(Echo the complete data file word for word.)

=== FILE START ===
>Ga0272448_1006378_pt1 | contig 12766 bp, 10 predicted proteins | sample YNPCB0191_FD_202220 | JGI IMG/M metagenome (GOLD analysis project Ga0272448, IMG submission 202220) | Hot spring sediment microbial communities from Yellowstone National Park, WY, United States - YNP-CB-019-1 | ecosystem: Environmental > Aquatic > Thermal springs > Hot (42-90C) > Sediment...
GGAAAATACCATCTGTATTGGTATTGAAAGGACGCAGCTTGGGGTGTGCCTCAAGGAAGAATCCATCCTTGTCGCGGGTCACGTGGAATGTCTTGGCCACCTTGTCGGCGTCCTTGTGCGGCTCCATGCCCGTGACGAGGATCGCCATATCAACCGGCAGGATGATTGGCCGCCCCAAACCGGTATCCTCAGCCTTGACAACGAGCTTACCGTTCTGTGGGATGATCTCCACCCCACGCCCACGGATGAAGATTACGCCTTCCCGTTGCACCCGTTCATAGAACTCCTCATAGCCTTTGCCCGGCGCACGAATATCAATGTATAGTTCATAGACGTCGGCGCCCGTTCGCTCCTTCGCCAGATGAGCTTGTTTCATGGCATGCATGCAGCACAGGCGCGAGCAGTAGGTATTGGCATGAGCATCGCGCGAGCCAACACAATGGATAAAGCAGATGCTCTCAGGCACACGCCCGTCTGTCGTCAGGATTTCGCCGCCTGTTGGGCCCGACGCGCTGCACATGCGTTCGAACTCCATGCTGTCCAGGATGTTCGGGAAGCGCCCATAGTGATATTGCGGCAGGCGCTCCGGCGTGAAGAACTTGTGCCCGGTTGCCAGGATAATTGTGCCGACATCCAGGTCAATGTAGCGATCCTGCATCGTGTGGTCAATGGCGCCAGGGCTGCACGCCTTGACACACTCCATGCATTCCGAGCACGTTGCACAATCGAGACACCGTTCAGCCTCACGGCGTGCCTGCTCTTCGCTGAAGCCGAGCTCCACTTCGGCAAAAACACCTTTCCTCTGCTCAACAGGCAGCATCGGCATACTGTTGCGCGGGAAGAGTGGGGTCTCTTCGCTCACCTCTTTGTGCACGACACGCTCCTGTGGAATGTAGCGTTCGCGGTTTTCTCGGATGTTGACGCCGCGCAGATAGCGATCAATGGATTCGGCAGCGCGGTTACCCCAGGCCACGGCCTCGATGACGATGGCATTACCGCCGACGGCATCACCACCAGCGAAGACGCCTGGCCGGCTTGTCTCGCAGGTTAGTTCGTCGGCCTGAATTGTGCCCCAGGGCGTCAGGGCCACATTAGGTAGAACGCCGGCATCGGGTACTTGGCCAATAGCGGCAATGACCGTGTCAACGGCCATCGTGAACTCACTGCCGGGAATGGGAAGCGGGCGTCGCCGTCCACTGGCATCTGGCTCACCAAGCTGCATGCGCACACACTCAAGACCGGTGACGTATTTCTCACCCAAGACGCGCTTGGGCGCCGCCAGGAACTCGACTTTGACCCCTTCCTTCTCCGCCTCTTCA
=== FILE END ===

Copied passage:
>Ga0272448_1006378_pt1 | contig 12766 bp, 10 predicted proteins | sample YNPCB0191_FD_202220 | JGI IMG/M metagenome (GOLD analysis project Ga0272448, IMG submission 202220) | Hot spring sediment microbial communities from Yellowstone National Park, WY, United States - YNP-CB-019-1 | ecosystem: Environmental > Aquatic > Thermal springs > Hot (42-90C) > Sediment...
GGAAAATACCATCTGTATTGGTATTGAAAGGACGCAGCTTGGGGTGTGCCTCAAGGAAGAATCCATCCTTGTCGCGGGTCACGTGGAATGTCTTGGCCACCTTGTCGGCGTCCTTGTGCGGCTCCATGCCCGTGACGAGGATCGCCATATCAACCGGCAGGATGATTGGCCGCCCCAAACCGGTATCCTCAGCCTTGACAACGAGCTTACCGTTCTGTGGGATGATCTCCACCCCACGCCCACGGATGAAGATTACGCCTTCCCGTTGCACCCGTTCATAGAACTCCTCATAGCCTTTGCCCGGCGCACGAATATCAATGTATAGTTCATAGACGTCGGCGCCCGTTCGCTCCTTCGCCAGATGAGCTTGTTTCATGGCATGCATGCAGCACAGGCGCGAGCAGTAGGTATTGGCATGAGCATCGCGCGAGCCAACACAATGGATAAAGCAGATGCTCTCAGGCACACGCCCGTCTGTCGTCAGGATTTCGCCGCCTGTTGGGCCCGACGCGCTGCACATGCGTTCGAACTCCATGCTGTCCAGGATGTTCGGGAAGCGCCCATAGTGATATTGCGGCAGGCGCTCCGGCGTGAAGAACTTGTGCCCGGTTGCCAGGATAATTGTGCCGACATCCAGGTCAATGTAGCGATCCTGCATCGTGTGGTCAATGGCGCCAGGGCTGCACGCCTTGACACACTCCATGCATTCCGAGCACGTTGCACAATCGAGACACCGTTCAGCCTCACGGCGTGCCTGCTCTTCGCTGAAGCCGAGCTCCACTTCGGCAAAAACACCTTTCCTCTGCTCAACAGGCAGCATCGGCATACTGTTGCGCGGGAAGAGTGGGGTCTCTTCGCTCACCTCTTTGTGCACGACACGCTCCTGTGGAATGTAGCGTTCGCGGTTTTCTCGGATGTTGACGCCGCGCAGATAGCGATCAATGGATTCGGCAGCGCGGTTACCCCAGGCCACGGCCTCGATGACGATGGCATTACCGCCGACGGCATCACCACCAGCGAAGACGCCTGGCCGGCTTGTCTCGCAGGTTAGTTCGTCGGCCTGAATTGTGCCCCAGGGCGTCAGGGCCACATTAGGTAGAACGCCGGCATCGGGTACTTGGCCAATAGCGGCAATGACCGTGTCAACGGCCATCGTGAACTCACTGCCGGGAATGGGAAGCGGGCGTCGCCGTCCACTGGCATCTGGCTCACCAAGCTGCATGCGCACACACTCAAGACCGGTGACGTATTTCTCACCCAAGACGCGCTTGGGCGCCGCCAGGAACTCGACTTTGACCCCTTCCTTCTCCGCCTCTTCA